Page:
And then I came to Tasmania, and realised what wild and wilderness really meant, discovering only recently that there are very strict guidelines set down by international conservation bodies defining wilderness. And it doesn’t include roads or railways or even huts.

In recent years I have had the chance to look again at “wild” places in southern Africa and was shocked and appalled by the Kruger Park and the Victoria Falls National Park, in the light of my Tasmanian experience.

The Kruger Park has a more extensive network of roads from the time I remember it 40 years ago, and franchise fast-food outlets in its camps. And the Victoria Falls is ringed by a high fence, guaranteeing that visitors pay a $50 American dollar entrance fee to view it. The Victoria Falls serves to give the Zimbabwean Government precious foreign currency

My disenchantment with the places I once loved in Africa has coincided with a push by the Tasmanian Government to open our own wild areas to business.

I’m not really qualified to comment on specific projects – beyond the proposed cable car up kunanyi/Mount Wellington – but at the same time I have become increasingly worried about this assault on wild places in general.

I might have tolerated roads once, and crossed the Wankie park in the old Rhodesia by train (seeing elephants and lions from the carriage windows) but in recent years I have become a wilderness tragic.

I’m like the smoker who gives up cigarettes. There’s no one worse amid tobacco fumes as a reformed smoker and amid the scent of eucalypt oil in the gum forests, a reformed wilderness tourist.

And the word irony keeps emerging. Am I the only person who sees the notion that we ruin the very thing we consider beautiful and precious by “opening it up for business” so greater numbers of people can see it, and worse, exploit it.

We are told trails that at the moment present a challenge to cross them in pristine areas of the Tasmanian wilderness, and add to the spirt of adventure, need huts so more and more people can enjoy them.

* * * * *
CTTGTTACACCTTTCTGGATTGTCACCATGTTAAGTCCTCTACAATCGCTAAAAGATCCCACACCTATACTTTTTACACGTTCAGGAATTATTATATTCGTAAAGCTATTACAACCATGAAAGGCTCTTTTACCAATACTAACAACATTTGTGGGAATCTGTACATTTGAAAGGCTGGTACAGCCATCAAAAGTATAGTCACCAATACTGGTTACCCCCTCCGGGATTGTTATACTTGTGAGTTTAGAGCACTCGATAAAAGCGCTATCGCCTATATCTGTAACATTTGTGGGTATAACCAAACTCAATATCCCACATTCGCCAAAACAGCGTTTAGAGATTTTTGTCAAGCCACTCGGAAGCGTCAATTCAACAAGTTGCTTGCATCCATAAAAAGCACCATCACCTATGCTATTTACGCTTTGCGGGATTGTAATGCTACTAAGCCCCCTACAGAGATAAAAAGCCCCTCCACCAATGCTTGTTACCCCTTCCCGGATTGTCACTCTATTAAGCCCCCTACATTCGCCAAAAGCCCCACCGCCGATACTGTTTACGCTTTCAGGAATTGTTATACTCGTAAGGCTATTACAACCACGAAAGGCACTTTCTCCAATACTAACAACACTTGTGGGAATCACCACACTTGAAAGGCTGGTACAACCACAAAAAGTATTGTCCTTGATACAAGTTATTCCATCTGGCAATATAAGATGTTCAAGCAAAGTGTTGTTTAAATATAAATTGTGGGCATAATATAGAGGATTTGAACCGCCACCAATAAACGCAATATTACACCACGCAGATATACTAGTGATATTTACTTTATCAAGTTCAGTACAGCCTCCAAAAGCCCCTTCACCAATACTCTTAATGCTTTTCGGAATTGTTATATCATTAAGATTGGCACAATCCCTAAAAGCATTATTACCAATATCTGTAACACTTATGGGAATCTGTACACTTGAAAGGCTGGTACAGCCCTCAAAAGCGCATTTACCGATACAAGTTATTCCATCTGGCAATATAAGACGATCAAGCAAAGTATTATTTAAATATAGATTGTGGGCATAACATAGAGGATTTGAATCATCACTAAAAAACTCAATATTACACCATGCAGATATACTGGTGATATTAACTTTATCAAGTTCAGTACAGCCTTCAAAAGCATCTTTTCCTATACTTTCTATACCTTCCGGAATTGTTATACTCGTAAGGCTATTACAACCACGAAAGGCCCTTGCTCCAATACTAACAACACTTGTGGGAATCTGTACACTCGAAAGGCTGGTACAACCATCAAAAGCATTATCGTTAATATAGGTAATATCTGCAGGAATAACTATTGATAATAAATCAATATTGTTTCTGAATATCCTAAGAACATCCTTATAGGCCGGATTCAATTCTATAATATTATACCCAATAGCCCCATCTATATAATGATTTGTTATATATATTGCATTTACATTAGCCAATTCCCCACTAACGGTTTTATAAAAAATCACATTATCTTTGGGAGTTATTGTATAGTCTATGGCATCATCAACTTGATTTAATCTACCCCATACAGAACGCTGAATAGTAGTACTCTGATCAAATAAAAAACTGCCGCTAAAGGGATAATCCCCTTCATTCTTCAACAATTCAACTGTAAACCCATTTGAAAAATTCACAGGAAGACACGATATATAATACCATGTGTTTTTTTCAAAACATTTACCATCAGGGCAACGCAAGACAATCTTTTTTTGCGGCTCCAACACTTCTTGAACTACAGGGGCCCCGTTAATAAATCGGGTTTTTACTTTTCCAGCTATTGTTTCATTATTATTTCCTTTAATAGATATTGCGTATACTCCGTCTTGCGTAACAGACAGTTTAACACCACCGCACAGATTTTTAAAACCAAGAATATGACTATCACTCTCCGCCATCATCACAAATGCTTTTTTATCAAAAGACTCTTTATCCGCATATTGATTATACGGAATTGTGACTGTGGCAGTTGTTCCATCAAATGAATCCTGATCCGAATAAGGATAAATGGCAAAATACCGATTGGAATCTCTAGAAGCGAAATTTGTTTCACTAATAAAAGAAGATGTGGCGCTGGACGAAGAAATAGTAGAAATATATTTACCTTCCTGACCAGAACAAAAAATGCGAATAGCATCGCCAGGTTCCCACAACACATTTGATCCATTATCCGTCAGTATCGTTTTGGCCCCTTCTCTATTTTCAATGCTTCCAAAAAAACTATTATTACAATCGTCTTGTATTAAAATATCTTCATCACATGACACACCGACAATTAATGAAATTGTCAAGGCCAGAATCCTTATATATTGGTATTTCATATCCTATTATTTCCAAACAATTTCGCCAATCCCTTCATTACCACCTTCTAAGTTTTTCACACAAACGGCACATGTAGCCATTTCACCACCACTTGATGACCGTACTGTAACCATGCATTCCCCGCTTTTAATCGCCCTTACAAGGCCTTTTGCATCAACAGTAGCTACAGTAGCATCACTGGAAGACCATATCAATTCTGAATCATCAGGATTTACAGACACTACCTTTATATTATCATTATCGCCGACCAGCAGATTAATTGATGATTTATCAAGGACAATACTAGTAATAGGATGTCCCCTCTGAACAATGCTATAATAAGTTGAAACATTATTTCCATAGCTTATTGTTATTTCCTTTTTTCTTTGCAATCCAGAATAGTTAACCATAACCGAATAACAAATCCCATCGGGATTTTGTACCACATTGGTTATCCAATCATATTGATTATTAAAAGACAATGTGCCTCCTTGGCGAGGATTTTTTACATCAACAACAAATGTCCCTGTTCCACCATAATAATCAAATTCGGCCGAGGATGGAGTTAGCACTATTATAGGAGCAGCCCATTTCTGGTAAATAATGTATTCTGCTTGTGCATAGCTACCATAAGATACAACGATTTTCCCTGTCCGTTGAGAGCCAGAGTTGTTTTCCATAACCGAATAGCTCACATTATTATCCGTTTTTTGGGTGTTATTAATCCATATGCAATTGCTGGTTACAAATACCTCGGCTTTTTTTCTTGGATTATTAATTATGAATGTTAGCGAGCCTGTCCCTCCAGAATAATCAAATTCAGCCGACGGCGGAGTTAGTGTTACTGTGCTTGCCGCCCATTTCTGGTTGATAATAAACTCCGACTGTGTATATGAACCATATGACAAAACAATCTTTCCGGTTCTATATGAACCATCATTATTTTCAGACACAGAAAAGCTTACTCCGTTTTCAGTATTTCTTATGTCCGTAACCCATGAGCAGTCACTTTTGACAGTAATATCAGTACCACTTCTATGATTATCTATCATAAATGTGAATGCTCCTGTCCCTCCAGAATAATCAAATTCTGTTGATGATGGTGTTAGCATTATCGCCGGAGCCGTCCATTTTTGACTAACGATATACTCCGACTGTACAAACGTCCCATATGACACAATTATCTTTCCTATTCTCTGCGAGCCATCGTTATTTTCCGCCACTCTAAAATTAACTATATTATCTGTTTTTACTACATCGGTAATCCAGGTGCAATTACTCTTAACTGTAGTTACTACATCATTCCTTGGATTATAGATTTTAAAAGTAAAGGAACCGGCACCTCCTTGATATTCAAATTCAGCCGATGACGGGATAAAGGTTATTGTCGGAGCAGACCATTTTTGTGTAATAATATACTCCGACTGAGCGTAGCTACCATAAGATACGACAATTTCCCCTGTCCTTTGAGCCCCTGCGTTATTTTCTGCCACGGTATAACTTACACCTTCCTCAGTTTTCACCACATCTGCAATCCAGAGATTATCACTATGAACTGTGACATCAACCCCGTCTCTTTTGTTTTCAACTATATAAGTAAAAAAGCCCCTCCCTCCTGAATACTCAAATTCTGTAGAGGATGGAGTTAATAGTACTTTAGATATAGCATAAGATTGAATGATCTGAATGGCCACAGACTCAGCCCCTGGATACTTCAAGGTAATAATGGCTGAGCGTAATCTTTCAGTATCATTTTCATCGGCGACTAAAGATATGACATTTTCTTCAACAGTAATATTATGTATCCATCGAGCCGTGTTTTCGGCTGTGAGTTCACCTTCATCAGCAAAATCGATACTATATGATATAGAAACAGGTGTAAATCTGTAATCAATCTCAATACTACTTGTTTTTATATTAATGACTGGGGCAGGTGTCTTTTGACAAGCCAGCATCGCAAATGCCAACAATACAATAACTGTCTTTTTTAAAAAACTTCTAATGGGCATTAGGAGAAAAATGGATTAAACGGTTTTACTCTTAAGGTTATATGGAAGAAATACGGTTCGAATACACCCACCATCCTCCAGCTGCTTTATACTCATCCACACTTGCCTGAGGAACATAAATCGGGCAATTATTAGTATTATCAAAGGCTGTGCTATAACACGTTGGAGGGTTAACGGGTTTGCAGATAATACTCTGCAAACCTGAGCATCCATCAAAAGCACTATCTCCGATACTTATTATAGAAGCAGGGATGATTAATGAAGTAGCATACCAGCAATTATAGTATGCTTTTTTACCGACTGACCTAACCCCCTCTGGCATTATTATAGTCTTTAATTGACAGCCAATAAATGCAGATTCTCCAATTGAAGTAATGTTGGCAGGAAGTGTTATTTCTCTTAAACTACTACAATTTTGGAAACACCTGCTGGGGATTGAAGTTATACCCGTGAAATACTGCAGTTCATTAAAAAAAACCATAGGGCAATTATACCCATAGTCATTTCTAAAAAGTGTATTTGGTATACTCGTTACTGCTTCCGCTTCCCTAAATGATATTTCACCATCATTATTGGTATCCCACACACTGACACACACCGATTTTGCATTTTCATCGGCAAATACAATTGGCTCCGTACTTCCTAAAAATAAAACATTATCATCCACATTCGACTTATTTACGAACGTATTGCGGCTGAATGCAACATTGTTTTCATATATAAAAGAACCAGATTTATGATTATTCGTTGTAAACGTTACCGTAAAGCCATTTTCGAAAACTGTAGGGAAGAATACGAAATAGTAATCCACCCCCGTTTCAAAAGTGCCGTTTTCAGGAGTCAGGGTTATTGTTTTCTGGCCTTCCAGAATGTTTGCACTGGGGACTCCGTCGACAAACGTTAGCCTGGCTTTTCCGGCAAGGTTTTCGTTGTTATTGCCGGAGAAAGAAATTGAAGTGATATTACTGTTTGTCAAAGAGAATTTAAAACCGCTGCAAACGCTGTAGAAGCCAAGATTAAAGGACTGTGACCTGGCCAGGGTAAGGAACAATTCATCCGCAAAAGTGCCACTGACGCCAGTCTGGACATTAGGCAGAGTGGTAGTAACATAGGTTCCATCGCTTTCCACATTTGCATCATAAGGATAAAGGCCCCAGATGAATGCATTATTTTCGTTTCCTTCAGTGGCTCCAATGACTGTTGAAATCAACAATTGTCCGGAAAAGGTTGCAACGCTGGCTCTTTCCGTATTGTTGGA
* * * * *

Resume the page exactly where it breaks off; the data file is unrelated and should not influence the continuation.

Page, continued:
We are told that wild areas, wilderness and otherwise should be opened up for mass tourism. These area can’t just lie there, they must turn a profit.

But so often these apparently harmless and non-intrusive schemes to allow more people to see, feel and hear wild places turn out to be the thin edge of the wedge.

I was once a great supporter of the bike and mountain bike lobby, seeing value, for instance, in turning disused railway lines into bike tracks.

This has been successfully achieved in Britain and I’ve walked many of these level trails through some spectacular country inaccessible by any other means.

When I first learned of the north-south bike track across kunanyi/Mt Wellington, I walked it and had an enjoyable experience, walking but at the same time showing the cyclists respect because it was after all their trail.

A gentle bike ride, however, has suddenly become something else. Now the bikers are demanding high-speech, zig-zag tracks down mountainsides, a bike ride has become an adventure sport.

I’m not opposed to living life at the edge, however. But plans for such a track cut into kunanyi/Mt Wellington concerns me. I gather there are plans for a downhill/gravity track from Big Bend on the mountain down to Junction Cabin.